14:51 02 March 2013
Mortgage rates are in free-fall and just two weeks after First Direct launched the lowest ever five-year fixed rate deal at 2.69%, Yorkshire Building Society has gone one better, pulling a rate of 2.64% out of the bag.
As a further blow to First Direct, Yorkshire's mortgage, which guarantees your payments for the next half-decade, offers a lower fee of £1,495. However, borrowers will need to stump up a slightly larger deposit of 40%.
So is this the right mortgage for you?
What's the deal?
Yorkshire Building Society has launched a five-year fixed rate mortgage priced at 2.64%. The move, which knocked First Direct's offering at 2.69% off the top spot, means Yorkshire's mortgage is now the cheapest of its kind in history.
In order to qualify for this market-leading five-year fix, you'll need a deposit of 40% - this is higher than the 35% deposit required with First Direct's five-year deal.
However, Yorkshire pulls it back by offering a lower mortgage fee. While it is still a hefty £1,495, it's cheaper than First Direct's £1,999.
Louise Scott, spokesperson for Yorkshire Building Society, said: "We've launched some fantastic two-year fixed rates products recently.
But we're also committed to helping those customers who want to secure their payments over a longer term. That's why we've launched this market-leading, lowest-ever, five-year rate, which is available to customers with at least a 40% deposit, and whether they are moving home or remortgaging."
The main catch is the 40% deposit that's required to seal the deal. It's a sizeable sum of money and means that Yorkshire's offering will be off-limits for many people.
Even if you can afford to stump up the deposit, you'll have to cough up a further £1,495 for the fee. Don't be tempted to add the fee to the mortgage as you'll end up paying interest on it.
Also be aware that because fixed rate mortgages require you to tie in for the duration of the deal, should you need to get out of the mortgage early, you'll have to pay a hefty early repayment charge. You'll pay 5% of the outstanding loan amount in the first three years, 4% in year four, and 3% in year five.
These charges also apply if you go over the limit for overpayments. You can overpay on your mortgage up to a total of 10% of the outstanding loan per year - anything over this is charged.
What's the verdict?
Fixing your mortgage repayments for five years at a rate of 2.64% is likely to appeal to a large number of borrowers and as a result, this latest offering from Yorkshire Building Society should prove popular. Providing you can stump up the deposit and the hefty fee, it's the best deal of its kind available today.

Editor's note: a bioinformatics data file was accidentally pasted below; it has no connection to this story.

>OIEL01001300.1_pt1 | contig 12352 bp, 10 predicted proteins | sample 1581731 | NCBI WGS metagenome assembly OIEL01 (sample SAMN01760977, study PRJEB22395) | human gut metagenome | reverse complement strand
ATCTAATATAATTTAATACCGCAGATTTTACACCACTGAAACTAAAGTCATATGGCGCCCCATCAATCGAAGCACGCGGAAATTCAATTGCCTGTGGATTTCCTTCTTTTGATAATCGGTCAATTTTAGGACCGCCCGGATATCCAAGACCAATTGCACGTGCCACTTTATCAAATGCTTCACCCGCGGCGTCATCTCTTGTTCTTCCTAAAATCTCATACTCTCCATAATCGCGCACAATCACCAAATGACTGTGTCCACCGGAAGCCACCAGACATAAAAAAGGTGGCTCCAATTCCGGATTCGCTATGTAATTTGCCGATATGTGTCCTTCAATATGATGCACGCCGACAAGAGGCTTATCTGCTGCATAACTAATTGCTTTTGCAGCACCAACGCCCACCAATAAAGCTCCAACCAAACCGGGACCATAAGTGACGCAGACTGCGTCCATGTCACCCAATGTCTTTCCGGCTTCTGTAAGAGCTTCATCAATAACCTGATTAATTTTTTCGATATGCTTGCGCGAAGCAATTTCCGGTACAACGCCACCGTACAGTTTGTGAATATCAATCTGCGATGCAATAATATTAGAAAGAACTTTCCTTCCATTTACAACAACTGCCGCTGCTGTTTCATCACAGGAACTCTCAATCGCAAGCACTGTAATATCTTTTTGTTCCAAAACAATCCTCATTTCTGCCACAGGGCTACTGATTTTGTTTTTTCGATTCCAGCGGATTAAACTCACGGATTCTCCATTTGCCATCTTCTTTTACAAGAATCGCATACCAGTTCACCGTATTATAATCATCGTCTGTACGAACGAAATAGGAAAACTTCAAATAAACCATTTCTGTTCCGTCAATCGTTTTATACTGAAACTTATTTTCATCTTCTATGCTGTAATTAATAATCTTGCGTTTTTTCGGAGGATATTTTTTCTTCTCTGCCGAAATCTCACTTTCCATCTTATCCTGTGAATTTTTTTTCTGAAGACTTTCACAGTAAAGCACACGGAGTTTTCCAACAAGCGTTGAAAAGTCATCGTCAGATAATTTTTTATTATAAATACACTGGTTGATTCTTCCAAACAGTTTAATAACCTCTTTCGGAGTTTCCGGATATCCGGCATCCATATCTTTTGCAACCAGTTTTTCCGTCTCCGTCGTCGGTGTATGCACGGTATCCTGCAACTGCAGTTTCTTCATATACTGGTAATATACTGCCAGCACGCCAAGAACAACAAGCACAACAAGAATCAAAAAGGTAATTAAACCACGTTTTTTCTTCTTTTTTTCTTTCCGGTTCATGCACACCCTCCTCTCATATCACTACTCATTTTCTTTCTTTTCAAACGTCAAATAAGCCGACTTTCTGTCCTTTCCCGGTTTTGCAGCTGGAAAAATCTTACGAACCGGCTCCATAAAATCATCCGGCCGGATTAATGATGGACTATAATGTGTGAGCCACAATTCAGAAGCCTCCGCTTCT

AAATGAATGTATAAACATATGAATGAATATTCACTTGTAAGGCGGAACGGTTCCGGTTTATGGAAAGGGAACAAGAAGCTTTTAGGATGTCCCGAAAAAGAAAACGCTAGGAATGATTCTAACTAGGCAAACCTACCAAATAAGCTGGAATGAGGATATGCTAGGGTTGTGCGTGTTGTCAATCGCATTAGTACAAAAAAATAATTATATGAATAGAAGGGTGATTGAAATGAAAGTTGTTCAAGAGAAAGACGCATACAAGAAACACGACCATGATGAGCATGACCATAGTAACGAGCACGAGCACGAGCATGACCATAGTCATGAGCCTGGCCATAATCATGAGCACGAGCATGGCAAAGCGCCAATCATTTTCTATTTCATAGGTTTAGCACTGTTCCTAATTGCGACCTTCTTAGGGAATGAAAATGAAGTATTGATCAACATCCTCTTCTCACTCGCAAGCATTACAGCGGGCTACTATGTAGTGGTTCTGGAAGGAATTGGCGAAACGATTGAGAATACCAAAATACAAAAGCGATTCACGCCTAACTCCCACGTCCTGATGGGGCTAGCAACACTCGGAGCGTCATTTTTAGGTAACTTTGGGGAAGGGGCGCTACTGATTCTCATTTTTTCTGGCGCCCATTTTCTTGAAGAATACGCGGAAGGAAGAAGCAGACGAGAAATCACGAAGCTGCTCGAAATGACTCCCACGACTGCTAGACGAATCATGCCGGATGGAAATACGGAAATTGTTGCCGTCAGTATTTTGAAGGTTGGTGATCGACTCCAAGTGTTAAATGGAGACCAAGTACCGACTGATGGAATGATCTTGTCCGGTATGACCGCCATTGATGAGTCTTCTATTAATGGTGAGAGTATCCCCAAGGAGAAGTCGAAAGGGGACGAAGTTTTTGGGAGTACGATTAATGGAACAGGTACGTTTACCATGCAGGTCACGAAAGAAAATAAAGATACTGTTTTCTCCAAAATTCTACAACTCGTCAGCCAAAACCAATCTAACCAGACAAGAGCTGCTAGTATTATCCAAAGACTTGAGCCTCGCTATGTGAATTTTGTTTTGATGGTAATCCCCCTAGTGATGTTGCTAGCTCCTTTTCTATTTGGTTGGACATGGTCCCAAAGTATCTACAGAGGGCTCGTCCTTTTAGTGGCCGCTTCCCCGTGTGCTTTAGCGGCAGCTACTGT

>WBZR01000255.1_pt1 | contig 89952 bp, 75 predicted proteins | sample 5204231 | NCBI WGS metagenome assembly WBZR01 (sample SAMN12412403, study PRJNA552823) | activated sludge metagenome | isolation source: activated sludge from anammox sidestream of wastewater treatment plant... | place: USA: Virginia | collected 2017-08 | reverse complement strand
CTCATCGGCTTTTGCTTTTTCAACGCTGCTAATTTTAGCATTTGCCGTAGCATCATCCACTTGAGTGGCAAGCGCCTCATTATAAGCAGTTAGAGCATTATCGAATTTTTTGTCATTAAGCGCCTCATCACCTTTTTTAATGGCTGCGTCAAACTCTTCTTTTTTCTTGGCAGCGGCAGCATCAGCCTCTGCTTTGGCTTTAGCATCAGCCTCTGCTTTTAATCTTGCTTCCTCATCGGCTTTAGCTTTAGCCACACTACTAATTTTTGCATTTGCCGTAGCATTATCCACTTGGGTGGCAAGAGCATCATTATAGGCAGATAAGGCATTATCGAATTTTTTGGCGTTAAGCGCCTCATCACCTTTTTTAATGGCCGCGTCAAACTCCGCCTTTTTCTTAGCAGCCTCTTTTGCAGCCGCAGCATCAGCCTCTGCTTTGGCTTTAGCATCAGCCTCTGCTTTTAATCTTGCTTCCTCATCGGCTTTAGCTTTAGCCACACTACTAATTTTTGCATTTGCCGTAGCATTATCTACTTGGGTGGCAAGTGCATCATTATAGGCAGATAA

However, if you're reluctant to fix for so long, there are plenty of competitive shorter-term fixed rate mortgages on offer just waiting to be snapped up.
For example, you can take advantage of Chelsea Building Society's two-year fixed rate deal priced at 1.89% with a £1,695 fee. Or Yorkshire Building Society's two-year fixed rate mortgage offers a rate of 1.94% with a slightly lower fee of £1,495.
Both of these deals require a deposit of 40%, but even if you can only scrape together a lower deposit of 10%, you don't have to miss out as rates are still at historically low levels.
Taking out a two-year fixed rate deal with Chelsea Building Society, for example, means you can enjoy a rate of 3.69% with a £1,695 fee. Or, if you'd prefer a smaller fee, Yorkshire Building Society's two-year fixed rate mortgage priced at 3.79% comes with a fee of £995.
With mortgage fees becoming increasingly expensive, it's now more important than ever to factor them into the equation when comparing mortgages. In fact, research by MoneySupermarket shows the average fixed rate mortgage fee has risen by 17% since June 2012.
As a result, it can sometimes work out cheaper to opt for a higher mortgage rate if it comes with a lower fee. For example, if you borrowed £150,000 with Chelsea Building Society's two-year fix at 1.89%, with a fee of £1,695, you'd pay £16,761.72 over the two-year period.
Yet if you borrowed the same amount over two years with Norwich & Peterborough's mortgage at 1.99%, which has a lower fee of £995, you'd pay £16,236.20, a saving of £525.52.
Clare Francis, mortgage expert at MoneySupermarket, said: "It's very easy to be attracted by low headline rates when looking at mortgages, but you must also factor in the fees you'll be charged to take the mortgage out.
Set-up costs can vary greatly between providers so taking the time to work out the total amount you have to repay over the term of the offer is essential."
Please note: Any rates or deals mentioned in this article were available at the time of writing. Click on a highlighted product and apply direct.
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